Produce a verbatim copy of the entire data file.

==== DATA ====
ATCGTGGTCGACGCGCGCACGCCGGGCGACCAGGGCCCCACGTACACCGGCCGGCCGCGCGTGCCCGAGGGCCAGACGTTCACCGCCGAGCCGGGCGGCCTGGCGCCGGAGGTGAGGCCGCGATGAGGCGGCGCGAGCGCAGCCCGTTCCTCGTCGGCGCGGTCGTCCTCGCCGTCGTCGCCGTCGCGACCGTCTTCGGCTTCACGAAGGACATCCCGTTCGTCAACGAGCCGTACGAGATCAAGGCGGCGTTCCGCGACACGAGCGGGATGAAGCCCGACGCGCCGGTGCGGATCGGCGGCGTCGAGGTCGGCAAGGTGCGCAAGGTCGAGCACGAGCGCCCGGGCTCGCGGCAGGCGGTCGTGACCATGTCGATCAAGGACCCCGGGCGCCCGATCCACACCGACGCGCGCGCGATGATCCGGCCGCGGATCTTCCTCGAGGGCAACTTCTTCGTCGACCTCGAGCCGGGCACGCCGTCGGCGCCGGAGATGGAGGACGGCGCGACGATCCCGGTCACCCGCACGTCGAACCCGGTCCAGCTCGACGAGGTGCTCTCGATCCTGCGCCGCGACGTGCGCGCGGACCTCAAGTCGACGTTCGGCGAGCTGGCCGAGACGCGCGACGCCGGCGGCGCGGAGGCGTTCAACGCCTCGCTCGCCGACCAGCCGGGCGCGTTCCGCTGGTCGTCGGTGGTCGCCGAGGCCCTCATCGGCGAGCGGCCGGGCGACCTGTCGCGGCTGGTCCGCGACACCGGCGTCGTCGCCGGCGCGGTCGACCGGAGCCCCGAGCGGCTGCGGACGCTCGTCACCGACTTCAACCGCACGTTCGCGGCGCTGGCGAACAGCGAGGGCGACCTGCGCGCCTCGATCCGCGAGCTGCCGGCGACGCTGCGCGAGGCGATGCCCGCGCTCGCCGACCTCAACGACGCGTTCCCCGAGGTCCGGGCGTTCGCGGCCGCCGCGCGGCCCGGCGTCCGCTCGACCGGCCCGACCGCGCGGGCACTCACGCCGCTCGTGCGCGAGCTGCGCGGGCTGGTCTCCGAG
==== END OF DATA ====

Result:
ATCGTGGTCGACGCGCGCACGCCGGGCGACCAGGGCCCCACGTACACCGGCCGGCCGCGCGTGCCCGAGGGCCAGACGTTCACCGCCGAGCCGGGCGGCCTGGCGCCGGAGGTGAGGCCGCGATGAGGCGGCGCGAGCGCAGCCCGTTCCTCGTCGGCGCGGTCGTCCTCGCCGTCGTCGCCGTCGCGACCGTCTTCGGCTTCACGAAGGACATCCCGTTCGTCAACGAGCCGTACGAGATCAAGGCGGCGTTCCGCGACACGAGCGGGATGAAGCCCGACGCGCCGGTGCGGATCGGCGGCGTCGAGGTCGGCAAGGTGCGCAAGGTCGAGCACGAGCGCCCGGGCTCGCGGCAGGCGGTCGTGACCATGTCGATCAAGGACCCCGGGCGCCCGATCCACACCGACGCGCGCGCGATGATCCGGCCGCGGATCTTCCTCGAGGGCAACTTCTTCGTCGACCTCGAGCCGGGCACGCCGTCGGCGCCGGAGATGGAGGACGGCGCGACGATCCCGGTCACCCGCACGTCGAACCCGGTCCAGCTCGACGAGGTGCTCTCGATCCTGCGCCGCGACGTGCGCGCGGACCTCAAGTCGACGTTCGGCGAGCTGGCCGAGACGCGCGACGCCGGCGGCGCGGAGGCGTTCAACGCCTCGCTCGCCGACCAGCCGGGCGCGTTCCGCTGGTCGTCGGTGGTCGCCGAGGCCCTCATCGGCGAGCGGCCGGGCGACCTGTCGCGGCTGGTCCGCGACACCGGCGTCGTCGCCGGCGCGGTCGACCGGAGCCCCGAGCGGCTGCGGACGCTCGTCACCGACTTCAACCGCACGTTCGCGGCGCTGGCGAACAGCGAGGGCGACCTGCGCGCCTCGATCCGCGAGCTGCCGGCGACGCTGCGCGAGGCGATGCCCGCGCTCGCCGACCTCAACGACGCGTTCCCCGAGGTCCGGGCGTTCGCGGCCGCCGCGCGGCCCGGCGTCCGCTCGACCGGCCCGACCGCGCGGGCACTCACGCCGCTCGTGCGCGAGCTGCGCGGGCTGGTCTCCGAG